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Gray, tension, contentment, creativity/progress, and the image of God

My good friend Stephanie has spurred me into thinking about a lot of things over the past couple of days, including what it means for Christians to live in a world full of "gray." Many of us respond just by fighting it (or denying it) with "black and white"; others decide that our uncertainties define reality regardless of God's assurances. I think the gospel calls us a different way, so I've compiled some of my thoughts from our discussion in the comments section of a prior entry:

Yielding to Someone other than myself to be the author and final arbiter of truth makes some things that would otherwise be black and white become gray, and vice versa.


In his letters, Paul repeatedly talks about the importance of discipline and perseverance, yet he also says he's learned the secret of being content in all circumstances. How can both be true, from the same author? How can he be content and press on toward a goal at the same time? And yet, there it is, in not-so-black-and-white. So I also see this tension as part of living in the gray—not just living in it, but going so far as to navigate in it and actually express God's image as a creative, alive, and engaged being.

Genesis 1 informs my view of progress: I don't think "formless and void" is as good as full-blown creation. I don't think a bunch of paints and a canvas are as beautiful as a Van Gogh (though they are almost certainly better than a Thomas Kinkade). Whether we call it progress (scary word) or creativity (fuzzy word), it's part of God's image to call forth good from chaos. I think His work in my life will involve that, even when it's also painful and messy.

If Paul's knowledge of contentment is simply a gift from God (and it may be—knowing that is learning the secret), it doesn't make the tension go away. If anything, it makes it greater: we still find a man who has contentment, yet also writes about the importance of discipline, self-control, perseverance, and pressing onward.

Either idea by itself is very "black/white." Together, however, we have gray. Paul didn't say, "Hey, now that I have this contentment thing, remember all that discipline stuff? Well, forget it, because you don't need it. Sorry about that." Nor did he say, "Sure, that contentment was nice and all, but it's unrealistic, so everyone get back to work, because God's not happy." We may simply want one idea to eliminate or override the other (it's easier that way), but Scripture only gives us the tension.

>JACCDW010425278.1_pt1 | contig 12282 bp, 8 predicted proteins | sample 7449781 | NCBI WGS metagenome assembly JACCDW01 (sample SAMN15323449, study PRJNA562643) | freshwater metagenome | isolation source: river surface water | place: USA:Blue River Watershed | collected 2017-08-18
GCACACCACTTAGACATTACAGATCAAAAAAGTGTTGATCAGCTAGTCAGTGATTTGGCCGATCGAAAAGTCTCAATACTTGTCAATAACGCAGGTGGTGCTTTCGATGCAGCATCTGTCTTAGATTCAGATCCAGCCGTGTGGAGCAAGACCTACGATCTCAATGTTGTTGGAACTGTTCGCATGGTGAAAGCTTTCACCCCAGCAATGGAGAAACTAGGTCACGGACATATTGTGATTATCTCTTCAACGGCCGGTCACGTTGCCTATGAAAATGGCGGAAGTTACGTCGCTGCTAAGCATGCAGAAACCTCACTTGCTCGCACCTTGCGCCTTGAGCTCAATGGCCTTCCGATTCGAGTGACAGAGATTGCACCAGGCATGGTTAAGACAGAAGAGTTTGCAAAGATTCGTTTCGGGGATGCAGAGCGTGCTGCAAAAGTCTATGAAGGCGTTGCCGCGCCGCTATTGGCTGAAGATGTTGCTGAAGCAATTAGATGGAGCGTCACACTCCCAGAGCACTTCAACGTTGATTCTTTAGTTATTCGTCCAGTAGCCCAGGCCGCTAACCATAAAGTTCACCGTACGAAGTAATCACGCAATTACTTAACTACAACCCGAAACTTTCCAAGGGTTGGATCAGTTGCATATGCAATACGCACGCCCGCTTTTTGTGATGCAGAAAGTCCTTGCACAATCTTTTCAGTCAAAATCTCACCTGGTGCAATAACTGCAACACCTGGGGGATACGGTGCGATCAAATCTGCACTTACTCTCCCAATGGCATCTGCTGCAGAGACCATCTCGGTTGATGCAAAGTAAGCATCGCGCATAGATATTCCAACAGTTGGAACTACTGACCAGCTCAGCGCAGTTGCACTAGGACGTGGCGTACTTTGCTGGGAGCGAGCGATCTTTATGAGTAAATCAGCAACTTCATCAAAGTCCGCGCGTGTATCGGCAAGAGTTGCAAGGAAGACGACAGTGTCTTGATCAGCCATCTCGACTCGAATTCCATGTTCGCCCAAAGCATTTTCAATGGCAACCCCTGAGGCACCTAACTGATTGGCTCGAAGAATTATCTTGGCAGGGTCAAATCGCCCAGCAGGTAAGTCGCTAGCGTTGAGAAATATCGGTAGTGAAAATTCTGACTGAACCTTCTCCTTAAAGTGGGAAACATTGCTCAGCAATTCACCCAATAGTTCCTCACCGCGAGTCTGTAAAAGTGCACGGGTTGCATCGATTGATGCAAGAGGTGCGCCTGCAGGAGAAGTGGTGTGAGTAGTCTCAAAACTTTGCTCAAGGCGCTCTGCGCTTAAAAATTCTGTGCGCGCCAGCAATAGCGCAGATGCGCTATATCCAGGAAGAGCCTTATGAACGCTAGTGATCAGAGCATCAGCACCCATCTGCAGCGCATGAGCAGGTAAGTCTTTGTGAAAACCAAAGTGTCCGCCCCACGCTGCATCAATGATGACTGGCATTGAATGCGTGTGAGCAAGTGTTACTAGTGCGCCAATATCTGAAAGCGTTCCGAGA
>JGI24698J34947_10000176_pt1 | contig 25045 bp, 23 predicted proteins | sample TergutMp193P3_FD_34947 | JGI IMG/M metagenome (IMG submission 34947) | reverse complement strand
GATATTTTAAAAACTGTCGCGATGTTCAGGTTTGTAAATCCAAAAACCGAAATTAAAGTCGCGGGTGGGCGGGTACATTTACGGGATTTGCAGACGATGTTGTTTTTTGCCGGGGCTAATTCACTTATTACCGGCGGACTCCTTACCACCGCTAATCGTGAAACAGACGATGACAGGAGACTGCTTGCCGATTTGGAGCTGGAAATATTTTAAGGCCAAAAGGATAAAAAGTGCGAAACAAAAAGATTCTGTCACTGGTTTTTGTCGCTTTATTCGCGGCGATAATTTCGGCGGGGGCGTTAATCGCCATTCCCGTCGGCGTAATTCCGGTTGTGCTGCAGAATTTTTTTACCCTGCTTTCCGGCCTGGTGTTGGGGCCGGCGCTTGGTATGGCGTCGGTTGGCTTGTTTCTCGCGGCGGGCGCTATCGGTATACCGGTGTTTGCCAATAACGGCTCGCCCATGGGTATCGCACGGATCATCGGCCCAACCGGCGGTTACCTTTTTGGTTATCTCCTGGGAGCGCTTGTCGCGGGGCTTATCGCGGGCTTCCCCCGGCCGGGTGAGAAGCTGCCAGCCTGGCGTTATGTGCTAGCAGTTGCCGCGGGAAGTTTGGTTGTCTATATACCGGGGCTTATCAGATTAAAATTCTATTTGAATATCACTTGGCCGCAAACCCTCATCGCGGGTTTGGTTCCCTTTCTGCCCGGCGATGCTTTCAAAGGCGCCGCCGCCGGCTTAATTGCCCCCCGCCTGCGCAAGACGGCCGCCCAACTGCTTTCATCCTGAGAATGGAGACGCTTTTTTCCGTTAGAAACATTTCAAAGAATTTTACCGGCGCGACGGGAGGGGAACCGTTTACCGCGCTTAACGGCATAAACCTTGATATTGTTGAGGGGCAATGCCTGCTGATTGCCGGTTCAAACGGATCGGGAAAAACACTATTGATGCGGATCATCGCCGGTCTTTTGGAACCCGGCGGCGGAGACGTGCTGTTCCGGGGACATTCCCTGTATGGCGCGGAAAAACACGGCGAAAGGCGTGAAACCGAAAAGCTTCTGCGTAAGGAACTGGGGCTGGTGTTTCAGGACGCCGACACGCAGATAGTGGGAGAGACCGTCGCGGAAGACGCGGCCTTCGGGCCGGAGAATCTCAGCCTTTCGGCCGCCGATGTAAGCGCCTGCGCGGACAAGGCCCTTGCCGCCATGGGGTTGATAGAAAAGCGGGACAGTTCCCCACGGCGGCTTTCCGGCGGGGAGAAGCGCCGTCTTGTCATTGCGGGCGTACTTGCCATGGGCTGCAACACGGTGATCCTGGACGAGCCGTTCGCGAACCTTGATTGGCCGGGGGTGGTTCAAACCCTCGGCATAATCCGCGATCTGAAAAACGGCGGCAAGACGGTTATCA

That's the gray I'm living in, so I don't believe that discipline, etc. are evidence of "black/white thinking." Without contentment and security in Christ's love, they would be. But since I'm embracing the tension rather than running from it, I'd further suggest that rejecting notions of discipline and progress so that one can have contentment is "black/white thinking." It trusts something much less than the gospel, which tells us that, despite the apparent paradox, they can and do exist together.

And that's a gray we can only live in by faith, which we know is a gift—but we still have to "pick up" what's been given to us. At staff this week, Phil talked about faith and longing and gave an awesome illustration. He said that when we cry out for God to give us faith, it doesn't make any sense for us to toss it away when He does: "It's like a child asking daddy for a glass of water, then just pouring it out on the ground." That's stuck with me. Paul's tension—indeed, all of Scripture's—includes waiting on that glass to be filled, as well as receiving it well when it is. There's no absence of longing; rather, there's instruction and example on how to keep living with it. We aren't the first to live in the gray, and we aren't alone or directionless in it.

Comments

Great thoughts.

(Anonymous)

I gots to make sure this is clear: you say others decide that their uncertainties define reality regardless of God's assurances. But uncertainties are part of our reality whether we like it or not, and they help define our faith (faith needs a doubt), so living in the gray is acknowledging our uncertainties *in spite* of God's assurances, and conversely, living in the gray is taking hold of God's promises *in spite* of our uncertainties. Both of these are the black/white (not sure which is black and which is white :). We have to acknowledge them both in order to live in the gray and pay respect to our humanity... stephy
This is very interesting, and I struggle with the same apparent contradiction.

However, I am not sure I can hold that much cognitive dissonance at one time.

Let alone that much grinding uncertainty, emptiness and disappointment.

(Anonymous)

SERIOUSLY. Living in the gray is harrrrrrd.